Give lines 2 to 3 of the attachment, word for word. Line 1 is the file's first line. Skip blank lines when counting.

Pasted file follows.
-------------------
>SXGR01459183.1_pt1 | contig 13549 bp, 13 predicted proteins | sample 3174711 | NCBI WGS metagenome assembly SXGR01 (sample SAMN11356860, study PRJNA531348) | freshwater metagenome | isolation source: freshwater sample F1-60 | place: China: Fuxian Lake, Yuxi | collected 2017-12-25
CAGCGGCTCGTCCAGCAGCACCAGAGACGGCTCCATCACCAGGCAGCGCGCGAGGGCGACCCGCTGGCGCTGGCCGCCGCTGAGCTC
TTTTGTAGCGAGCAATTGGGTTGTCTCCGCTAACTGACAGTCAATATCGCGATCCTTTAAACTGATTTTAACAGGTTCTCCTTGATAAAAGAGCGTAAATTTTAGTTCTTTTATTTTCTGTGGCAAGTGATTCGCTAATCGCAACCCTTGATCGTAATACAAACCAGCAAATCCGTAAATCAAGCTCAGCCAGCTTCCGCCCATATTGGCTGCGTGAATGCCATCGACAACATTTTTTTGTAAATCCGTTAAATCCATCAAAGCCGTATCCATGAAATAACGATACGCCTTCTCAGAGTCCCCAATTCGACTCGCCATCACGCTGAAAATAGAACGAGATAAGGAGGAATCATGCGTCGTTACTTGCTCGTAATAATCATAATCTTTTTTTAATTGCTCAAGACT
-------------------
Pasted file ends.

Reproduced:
CAGCGGCTCGTCCAGCAGCACCAGAGACGGCTCCATCACCAGGCAGCGCGCGAGGGCGACCCGCTGGCGCTGGCCGCCGCTGAGCTC
TTTTGTAGCGAGCAATTGGGTTGTCTCCGCTAACTGACAGTCAATATCGCGATCCTTTAAACTGATTTTAACAGGTTCTCCTTGATAAAAGAGCGTAAATTTTAGTTCTTTTATTTTCTGTGGCAAGTGATTCGCTAATCGCAACCCTTGATCGTAATACAAACCAGCAAATCCGTAAATCAAGCTCAGCCAGCTTCCGCCCATATTGGCTGCGTGAATGCCATCGACAACATTTTTTTGTAAATCCGTTAAATCCATCAAAGCCGTATCCATGAAATAACGATACGCCTTCTCAGAGTCCCCAATTCGACTCGCCATCACGCTGAAAATAGAACGAGATAAGGAGGAATCATGCGTCGTTACTTGCTCGTAATAATCATAATCTTTTTTTAATTGCTCAAGACT